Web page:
Finally, Joni had asked the court to require Mark to pay her attorney’s fees in connection with the appeal in accordance with a Tennessee statute that lets a court award such fees if it finds that an appeal “was frivolous”. Jennings v. Jennings, supra (quoting Tennessee Code § 27-1-122). In deciding whether to grant her request, the Court of Appeals noted that Mark’s “initial brief [on appeal] was filed pro se” and took into account the fact that pro se litigants tend to have no legal training and little familiarity with the judicial system. Jennings v. Jennings, supra.
It also noted that it needed to “ensure that we are not unfair to the opposing party”, i.e., to Joni. Jennings v. Jennings, supra. The Court of Appeals concluded that because Mark’s “appeal had `no reasonable chance of success,’” it was granting Joni’s request “for attorney fees based on a frivolous appeal.” Jennings v. Jennings, supra.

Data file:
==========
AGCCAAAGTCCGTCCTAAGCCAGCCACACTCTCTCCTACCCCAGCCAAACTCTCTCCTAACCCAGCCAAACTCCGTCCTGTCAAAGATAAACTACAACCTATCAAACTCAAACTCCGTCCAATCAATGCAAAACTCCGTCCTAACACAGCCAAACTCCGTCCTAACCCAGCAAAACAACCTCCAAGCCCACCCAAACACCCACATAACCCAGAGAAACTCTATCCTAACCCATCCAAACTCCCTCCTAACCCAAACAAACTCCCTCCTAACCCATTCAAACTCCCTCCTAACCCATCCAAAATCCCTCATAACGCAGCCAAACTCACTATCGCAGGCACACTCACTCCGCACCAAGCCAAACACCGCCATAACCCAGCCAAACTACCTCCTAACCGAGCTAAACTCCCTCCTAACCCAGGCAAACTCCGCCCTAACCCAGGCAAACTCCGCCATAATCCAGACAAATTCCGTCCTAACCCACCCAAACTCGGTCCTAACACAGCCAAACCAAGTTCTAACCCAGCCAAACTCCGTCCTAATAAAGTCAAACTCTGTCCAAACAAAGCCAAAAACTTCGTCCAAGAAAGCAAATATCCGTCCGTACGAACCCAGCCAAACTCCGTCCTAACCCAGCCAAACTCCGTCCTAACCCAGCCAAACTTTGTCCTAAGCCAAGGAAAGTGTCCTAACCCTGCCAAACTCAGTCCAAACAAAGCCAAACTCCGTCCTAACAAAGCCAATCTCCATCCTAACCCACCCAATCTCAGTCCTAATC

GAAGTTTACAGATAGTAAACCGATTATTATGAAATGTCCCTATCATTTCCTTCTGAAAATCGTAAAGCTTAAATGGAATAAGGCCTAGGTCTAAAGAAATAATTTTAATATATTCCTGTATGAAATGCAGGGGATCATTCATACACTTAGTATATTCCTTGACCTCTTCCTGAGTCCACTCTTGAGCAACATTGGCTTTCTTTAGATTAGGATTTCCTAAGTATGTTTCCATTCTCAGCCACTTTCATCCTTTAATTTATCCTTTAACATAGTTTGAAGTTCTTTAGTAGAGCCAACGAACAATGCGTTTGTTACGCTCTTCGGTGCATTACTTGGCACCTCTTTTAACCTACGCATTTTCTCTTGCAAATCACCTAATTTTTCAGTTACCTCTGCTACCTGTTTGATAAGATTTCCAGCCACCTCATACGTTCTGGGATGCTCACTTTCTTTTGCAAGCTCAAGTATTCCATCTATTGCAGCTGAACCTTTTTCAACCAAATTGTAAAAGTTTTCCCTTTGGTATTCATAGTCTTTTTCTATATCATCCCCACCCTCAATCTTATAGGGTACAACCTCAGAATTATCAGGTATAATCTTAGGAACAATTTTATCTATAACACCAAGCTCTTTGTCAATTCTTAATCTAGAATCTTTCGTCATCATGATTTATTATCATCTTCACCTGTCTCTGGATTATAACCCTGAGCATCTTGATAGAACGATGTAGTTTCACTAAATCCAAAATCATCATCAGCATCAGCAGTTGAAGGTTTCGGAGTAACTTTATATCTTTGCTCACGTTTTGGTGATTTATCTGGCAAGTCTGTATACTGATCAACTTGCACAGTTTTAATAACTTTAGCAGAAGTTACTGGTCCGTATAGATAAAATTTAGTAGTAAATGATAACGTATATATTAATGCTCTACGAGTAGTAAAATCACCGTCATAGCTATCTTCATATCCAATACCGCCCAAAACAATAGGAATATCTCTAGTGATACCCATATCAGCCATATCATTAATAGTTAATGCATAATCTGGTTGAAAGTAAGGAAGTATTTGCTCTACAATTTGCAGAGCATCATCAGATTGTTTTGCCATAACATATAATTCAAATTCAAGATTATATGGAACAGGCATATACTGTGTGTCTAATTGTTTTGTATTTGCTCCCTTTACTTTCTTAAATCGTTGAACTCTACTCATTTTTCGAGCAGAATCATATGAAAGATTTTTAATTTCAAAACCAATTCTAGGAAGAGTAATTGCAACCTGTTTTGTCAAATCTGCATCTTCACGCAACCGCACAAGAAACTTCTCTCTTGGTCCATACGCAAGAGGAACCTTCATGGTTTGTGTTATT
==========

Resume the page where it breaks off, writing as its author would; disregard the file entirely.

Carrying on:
When I said I found this case amusing, I obviously wasn’t referring to the friction between Mark and Joni. I don’t find their post-marital discord amusing in the least, and can’t imagine that anyone would.
What I found amusing is that after Mark had apparently used spyware successfully – and surreptitiously – for some period of time, he found it necessary to inform Joni as to what he’d done, and what he’d learned. . . which turned out to be a pretty bad idea. . . .
(Oh, and if you're wondering what the photo is, it's of a historic English Chancery Court.)